ejection

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Related to eject: ejection fraction

e·jec·tion

(ē-jek'shŭn),
1. The act of driving or throwing out by physical force from within.
2. That which is ejected. Synonym(s): ejecta
[L. ejectio, from ejicio, to cast out]

ejection

/ejec·tion/ (e-jek´shun)
1. the act of casting out or the state of being cast out, as of excretions, secretions, or other bodily fluids.
2. something cast out.
3. the discharge of blood from the heart; see under period.

ejection

[ijek′shən]
Etymology: L, ejicere, to cast out
forceful expulsion, as of blood from a ventricle of the heart.

ejection

Cardiology See Ejection fraction, Ejection murmur Emergency medicine The throwing of a person from a vehicle.

e·jec·tion

(ē-jek'shŭn)
1. The act of driving or throwing out by physical force from within.
2. That which is ejected.
Synonym(s): ejecta.
[L. ejectio, from ejicio, to cast out]

e·jec·tion

(ē-jek'shŭn)
1. Driving or throwing out by physical force from within.
2. That which is ejected.
[L. ejectio, from ejicio, to cast out]

ejection

forcible expulsion through a narrow orifice.

ejection fraction
of the cardiac stroke volume equals the ratio of the stroke volume to the end-diastolic volume.
milk ejection
see letdown.
ventricular ejection time
that part of the cardiac ventricular contraction time when blood is actually discharged through the semilunar valves.
References in periodicals archive ?
Because there are no external rails or guides for the ejector to move on, the Rear Eject Bodies provide enhanced ease of loading and increased capacity.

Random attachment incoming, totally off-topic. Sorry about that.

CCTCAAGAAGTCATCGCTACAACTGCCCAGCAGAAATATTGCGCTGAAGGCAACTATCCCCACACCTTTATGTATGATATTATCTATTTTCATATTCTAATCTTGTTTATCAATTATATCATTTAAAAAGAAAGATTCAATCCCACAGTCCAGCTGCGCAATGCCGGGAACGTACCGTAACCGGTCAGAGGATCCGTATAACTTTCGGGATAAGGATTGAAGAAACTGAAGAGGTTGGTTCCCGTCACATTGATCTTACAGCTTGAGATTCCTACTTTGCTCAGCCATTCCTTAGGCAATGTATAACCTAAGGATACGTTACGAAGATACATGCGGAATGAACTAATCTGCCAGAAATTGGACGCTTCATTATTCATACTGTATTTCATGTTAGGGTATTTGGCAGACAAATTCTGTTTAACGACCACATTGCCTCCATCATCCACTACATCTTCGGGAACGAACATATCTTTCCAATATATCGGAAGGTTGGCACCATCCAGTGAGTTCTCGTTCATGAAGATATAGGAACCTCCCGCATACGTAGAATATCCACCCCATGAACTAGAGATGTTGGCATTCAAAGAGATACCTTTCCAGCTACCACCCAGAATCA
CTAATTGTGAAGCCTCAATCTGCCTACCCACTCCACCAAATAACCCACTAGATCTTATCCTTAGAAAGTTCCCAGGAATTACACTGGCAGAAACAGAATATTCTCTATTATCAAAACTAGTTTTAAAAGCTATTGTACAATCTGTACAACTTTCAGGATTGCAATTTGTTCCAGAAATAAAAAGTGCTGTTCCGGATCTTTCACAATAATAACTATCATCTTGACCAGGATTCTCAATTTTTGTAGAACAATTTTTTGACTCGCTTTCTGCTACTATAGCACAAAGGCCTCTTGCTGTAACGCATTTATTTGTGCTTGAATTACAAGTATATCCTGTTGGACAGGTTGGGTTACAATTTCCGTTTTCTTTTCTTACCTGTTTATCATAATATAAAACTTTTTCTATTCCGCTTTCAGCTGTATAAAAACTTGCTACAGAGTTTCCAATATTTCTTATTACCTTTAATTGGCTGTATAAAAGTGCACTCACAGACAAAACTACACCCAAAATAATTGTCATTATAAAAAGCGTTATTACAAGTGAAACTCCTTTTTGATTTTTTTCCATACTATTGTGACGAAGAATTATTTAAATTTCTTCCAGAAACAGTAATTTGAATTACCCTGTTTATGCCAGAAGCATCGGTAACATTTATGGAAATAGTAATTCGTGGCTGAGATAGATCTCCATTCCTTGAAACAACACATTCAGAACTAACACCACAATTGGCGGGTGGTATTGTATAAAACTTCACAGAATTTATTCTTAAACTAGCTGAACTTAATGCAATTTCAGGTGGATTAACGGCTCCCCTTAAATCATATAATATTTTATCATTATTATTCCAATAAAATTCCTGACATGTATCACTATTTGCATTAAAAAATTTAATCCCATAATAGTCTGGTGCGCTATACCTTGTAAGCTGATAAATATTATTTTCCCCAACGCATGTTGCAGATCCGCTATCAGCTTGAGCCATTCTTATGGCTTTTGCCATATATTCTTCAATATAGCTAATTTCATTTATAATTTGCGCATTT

The Eject Helmet Removal System is a technology advancement that takes safety to the next level in motocross, much like the introduction of neck braces to the sport in recent years," said Bill Best, vice president of product development for Shock Doctor.
In the average planetary system, such forces may move a Jupiter-or Saturn-like body into a highly elliptical or hyperbolic orbit, or perhaps eject the planet altogether.
Researchers speculate that such an orbit enables the sun to heat the icy body at a more constant rate, making it less likely that the comet would explosively eject as much gas and dust as Halley during its closest approach.
24, from the Lockheed Martin F-22 Raptor using the EDO-developed AMRAAM Vertical Eject Launcher (AVEL), which incorporates EDO's state-of-the-art pneumatic technology.
These explosions, distinguishable from Type II supernovas by their pattern of light emission, eject a more iron-rich gas, Wyse says.
My concern is the direction in which my rifle ejects the fired brass.
Researchers found the disk around a rapidly rotating neutron star, the dense core left behind when a star 8 to 20 times as massive as the sun collapses under its own weight and explosively ejects its outer layers.